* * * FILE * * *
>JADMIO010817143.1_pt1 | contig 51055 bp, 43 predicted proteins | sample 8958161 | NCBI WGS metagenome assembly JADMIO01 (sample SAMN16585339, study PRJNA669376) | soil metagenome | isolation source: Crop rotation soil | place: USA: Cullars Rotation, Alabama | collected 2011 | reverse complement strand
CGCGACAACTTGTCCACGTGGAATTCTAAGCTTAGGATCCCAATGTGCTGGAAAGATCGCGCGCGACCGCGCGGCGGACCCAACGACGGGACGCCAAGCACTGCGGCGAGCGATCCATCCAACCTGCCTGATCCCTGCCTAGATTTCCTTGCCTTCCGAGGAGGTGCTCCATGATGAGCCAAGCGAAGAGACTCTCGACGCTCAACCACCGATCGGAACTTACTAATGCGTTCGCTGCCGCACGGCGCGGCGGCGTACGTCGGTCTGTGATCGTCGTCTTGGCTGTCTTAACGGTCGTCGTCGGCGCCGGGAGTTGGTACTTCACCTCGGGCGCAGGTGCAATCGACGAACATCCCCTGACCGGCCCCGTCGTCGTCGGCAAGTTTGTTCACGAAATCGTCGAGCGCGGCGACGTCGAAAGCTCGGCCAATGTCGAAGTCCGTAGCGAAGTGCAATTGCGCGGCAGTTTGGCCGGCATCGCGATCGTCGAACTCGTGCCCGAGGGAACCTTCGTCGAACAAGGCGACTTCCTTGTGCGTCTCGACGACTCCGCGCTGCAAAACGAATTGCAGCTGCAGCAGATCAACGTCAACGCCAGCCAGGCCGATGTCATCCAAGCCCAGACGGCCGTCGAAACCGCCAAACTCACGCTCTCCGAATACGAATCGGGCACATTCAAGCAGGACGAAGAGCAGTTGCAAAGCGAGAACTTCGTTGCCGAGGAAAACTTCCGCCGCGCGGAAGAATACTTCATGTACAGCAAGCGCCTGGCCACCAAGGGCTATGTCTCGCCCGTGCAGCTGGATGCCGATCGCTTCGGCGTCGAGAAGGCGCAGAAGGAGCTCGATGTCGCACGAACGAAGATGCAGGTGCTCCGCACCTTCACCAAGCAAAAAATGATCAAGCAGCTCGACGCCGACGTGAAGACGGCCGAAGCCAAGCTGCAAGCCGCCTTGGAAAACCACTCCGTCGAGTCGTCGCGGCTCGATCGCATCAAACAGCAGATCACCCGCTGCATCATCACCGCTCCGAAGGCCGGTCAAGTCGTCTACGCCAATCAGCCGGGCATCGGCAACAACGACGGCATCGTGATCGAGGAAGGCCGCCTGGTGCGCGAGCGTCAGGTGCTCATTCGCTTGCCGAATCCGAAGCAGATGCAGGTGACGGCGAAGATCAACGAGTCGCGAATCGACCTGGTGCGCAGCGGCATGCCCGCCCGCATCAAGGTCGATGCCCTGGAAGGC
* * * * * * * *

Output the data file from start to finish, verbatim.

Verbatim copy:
>JADMIO010817143.1_pt1 | contig 51055 bp, 43 predicted proteins | sample 8958161 | NCBI WGS metagenome assembly JADMIO01 (sample SAMN16585339, study PRJNA669376) | soil metagenome | isolation source: Crop rotation soil | place: USA: Cullars Rotation, Alabama | collected 2011 | reverse complement strand
CGCGACAACTTGTCCACGTGGAATTCTAAGCTTAGGATCCCAATGTGCTGGAAAGATCGCGCGCGACCGCGCGGCGGACCCAACGACGGGACGCCAAGCACTGCGGCGAGCGATCCATCCAACCTGCCTGATCCCTGCCTAGATTTCCTTGCCTTCCGAGGAGGTGCTCCATGATGAGCCAAGCGAAGAGACTCTCGACGCTCAACCACCGATCGGAACTTACTAATGCGTTCGCTGCCGCACGGCGCGGCGGCGTACGTCGGTCTGTGATCGTCGTCTTGGCTGTCTTAACGGTCGTCGTCGGCGCCGGGAGTTGGTACTTCACCTCGGGCGCAGGTGCAATCGACGAACATCCCCTGACCGGCCCCGTCGTCGTCGGCAAGTTTGTTCACGAAATCGTCGAGCGCGGCGACGTCGAAAGCTCGGCCAATGTCGAAGTCCGTAGCGAAGTGCAATTGCGCGGCAGTTTGGCCGGCATCGCGATCGTCGAACTCGTGCCCGAGGGAACCTTCGTCGAACAAGGCGACTTCCTTGTGCGTCTCGACGACTCCGCGCTGCAAAACGAATTGCAGCTGCAGCAGATCAACGTCAACGCCAGCCAGGCCGATGTCATCCAAGCCCAGACGGCCGTCGAAACCGCCAAACTCACGCTCTCCGAATACGAATCGGGCACATTCAAGCAGGACGAAGAGCAGTTGCAAAGCGAGAACTTCGTTGCCGAGGAAAACTTCCGCCGCGCGGAAGAATACTTCATGTACAGCAAGCGCCTGGCCACCAAGGGCTATGTCTCGCCCGTGCAGCTGGATGCCGATCGCTTCGGCGTCGAGAAGGCGCAGAAGGAGCTCGATGTCGCACGAACGAAGATGCAGGTGCTCCGCACCTTCACCAAGCAAAAAATGATCAAGCAGCTCGACGCCGACGTGAAGACGGCCGAAGCCAAGCTGCAAGCCGCCTTGGAAAACCACTCCGTCGAGTCGTCGCGGCTCGATCGCATCAAACAGCAGATCACCCGCTGCATCATCACCGCTCCGAAGGCCGGTCAAGTCGTCTACGCCAATCAGCCGGGCATCGGCAACAACGACGGCATCGTGATCGAGGAAGGCCGCCTGGTGCGCGAGCGTCAGGTGCTCATTCGCTTGCCGAATCCGAAGCAGATGCAGGTGACGGCGAAGATCAACGAGTCGCGAATCGACCTGGTGCGCAGCGGCATGCCCGCCCGCATCAAGGTCGATGCCCTGGAAGGC